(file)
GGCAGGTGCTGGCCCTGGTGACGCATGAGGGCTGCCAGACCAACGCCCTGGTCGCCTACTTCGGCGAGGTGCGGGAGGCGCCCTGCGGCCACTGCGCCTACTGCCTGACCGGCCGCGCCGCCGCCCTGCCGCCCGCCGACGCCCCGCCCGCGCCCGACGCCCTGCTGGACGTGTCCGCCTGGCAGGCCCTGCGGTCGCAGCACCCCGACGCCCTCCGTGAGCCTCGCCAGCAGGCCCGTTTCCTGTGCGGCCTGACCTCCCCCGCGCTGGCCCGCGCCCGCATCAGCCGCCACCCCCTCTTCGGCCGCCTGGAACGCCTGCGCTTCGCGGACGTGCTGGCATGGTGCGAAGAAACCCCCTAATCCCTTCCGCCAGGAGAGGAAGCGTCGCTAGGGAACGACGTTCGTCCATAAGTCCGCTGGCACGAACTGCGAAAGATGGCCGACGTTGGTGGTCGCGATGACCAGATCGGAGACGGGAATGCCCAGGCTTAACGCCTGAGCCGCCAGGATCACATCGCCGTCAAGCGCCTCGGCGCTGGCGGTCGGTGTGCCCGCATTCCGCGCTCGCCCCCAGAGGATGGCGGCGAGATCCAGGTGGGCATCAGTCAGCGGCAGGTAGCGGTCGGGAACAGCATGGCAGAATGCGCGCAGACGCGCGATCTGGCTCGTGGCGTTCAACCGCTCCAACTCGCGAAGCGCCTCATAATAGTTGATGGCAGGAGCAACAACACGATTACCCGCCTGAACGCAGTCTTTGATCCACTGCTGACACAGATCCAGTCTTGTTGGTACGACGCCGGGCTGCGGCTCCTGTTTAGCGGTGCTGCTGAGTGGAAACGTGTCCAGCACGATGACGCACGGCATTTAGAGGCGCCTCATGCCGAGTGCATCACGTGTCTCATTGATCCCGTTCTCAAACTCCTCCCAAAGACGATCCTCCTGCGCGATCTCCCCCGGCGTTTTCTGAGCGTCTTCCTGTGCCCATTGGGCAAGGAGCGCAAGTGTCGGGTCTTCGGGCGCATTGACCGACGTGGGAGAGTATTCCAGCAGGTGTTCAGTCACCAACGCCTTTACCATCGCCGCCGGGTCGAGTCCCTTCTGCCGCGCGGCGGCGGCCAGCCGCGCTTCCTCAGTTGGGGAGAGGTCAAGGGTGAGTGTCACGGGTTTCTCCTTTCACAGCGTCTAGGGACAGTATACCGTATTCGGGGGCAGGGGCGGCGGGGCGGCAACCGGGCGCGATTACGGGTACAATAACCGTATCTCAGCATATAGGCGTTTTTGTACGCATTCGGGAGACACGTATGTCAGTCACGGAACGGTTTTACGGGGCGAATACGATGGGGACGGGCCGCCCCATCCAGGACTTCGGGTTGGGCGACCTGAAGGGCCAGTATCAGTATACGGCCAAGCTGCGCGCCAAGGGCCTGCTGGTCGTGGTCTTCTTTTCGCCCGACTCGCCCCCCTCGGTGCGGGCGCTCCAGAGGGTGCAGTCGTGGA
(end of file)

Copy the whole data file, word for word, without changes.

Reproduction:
GGCAGGTGCTGGCCCTGGTGACGCATGAGGGCTGCCAGACCAACGCCCTGGTCGCCTACTTCGGCGAGGTGCGGGAGGCGCCCTGCGGCCACTGCGCCTACTGCCTGACCGGCCGCGCCGCCGCCCTGCCGCCCGCCGACGCCCCGCCCGCGCCCGACGCCCTGCTGGACGTGTCCGCCTGGCAGGCCCTGCGGTCGCAGCACCCCGACGCCCTCCGTGAGCCTCGCCAGCAGGCCCGTTTCCTGTGCGGCCTGACCTCCCCCGCGCTGGCCCGCGCCCGCATCAGCCGCCACCCCCTCTTCGGCCGCCTGGAACGCCTGCGCTTCGCGGACGTGCTGGCATGGTGCGAAGAAACCCCCTAATCCCTTCCGCCAGGAGAGGAAGCGTCGCTAGGGAACGACGTTCGTCCATAAGTCCGCTGGCACGAACTGCGAAAGATGGCCGACGTTGGTGGTCGCGATGACCAGATCGGAGACGGGAATGCCCAGGCTTAACGCCTGAGCCGCCAGGATCACATCGCCGTCAAGCGCCTCGGCGCTGGCGGTCGGTGTGCCCGCATTCCGCGCTCGCCCCCAGAGGATGGCGGCGAGATCCAGGTGGGCATCAGTCAGCGGCAGGTAGCGGTCGGGAACAGCATGGCAGAATGCGCGCAGACGCGCGATCTGGCTCGTGGCGTTCAACCGCTCCAACTCGCGAAGCGCCTCATAATAGTTGATGGCAGGAGCAACAACACGATTACCCGCCTGAACGCAGTCTTTGATCCACTGCTGACACAGATCCAGTCTTGTTGGTACGACGCCGGGCTGCGGCTCCTGTTTAGCGGTGCTGCTGAGTGGAAACGTGTCCAGCACGATGACGCACGGCATTTAGAGGCGCCTCATGCCGAGTGCATCACGTGTCTCATTGATCCCGTTCTCAAACTCCTCCCAAAGACGATCCTCCTGCGCGATCTCCCCCGGCGTTTTCTGAGCGTCTTCCTGTGCCCATTGGGCAAGGAGCGCAAGTGTCGGGTCTTCGGGCGCATTGACCGACGTGGGAGAGTATTCCAGCAGGTGTTCAGTCACCAACGCCTTTACCATCGCCGCCGGGTCGAGTCCCTTCTGCCGCGCGGCGGCGGCCAGCCGCGCTTCCTCAGTTGGGGAGAGGTCAAGGGTGAGTGTCACGGGTTTCTCCTTTCACAGCGTCTAGGGACAGTATACCGTATTCGGGGGCAGGGGCGGCGGGGCGGCAACCGGGCGCGATTACGGGTACAATAACCGTATCTCAGCATATAGGCGTTTTTGTACGCATTCGGGAGACACGTATGTCAGTCACGGAACGGTTTTACGGGGCGAATACGATGGGGACGGGCCGCCCCATCCAGGACTTCGGGTTGGGCGACCTGAAGGGCCAGTATCAGTATACGGCCAAGCTGCGCGCCAAGGGCCTGCTGGTCGTGGTCTTCTTTTCGCCCGACTCGCCCCCCTCGGTGCGGGCGCTCCAGAGGGTGCAGTCGTGGA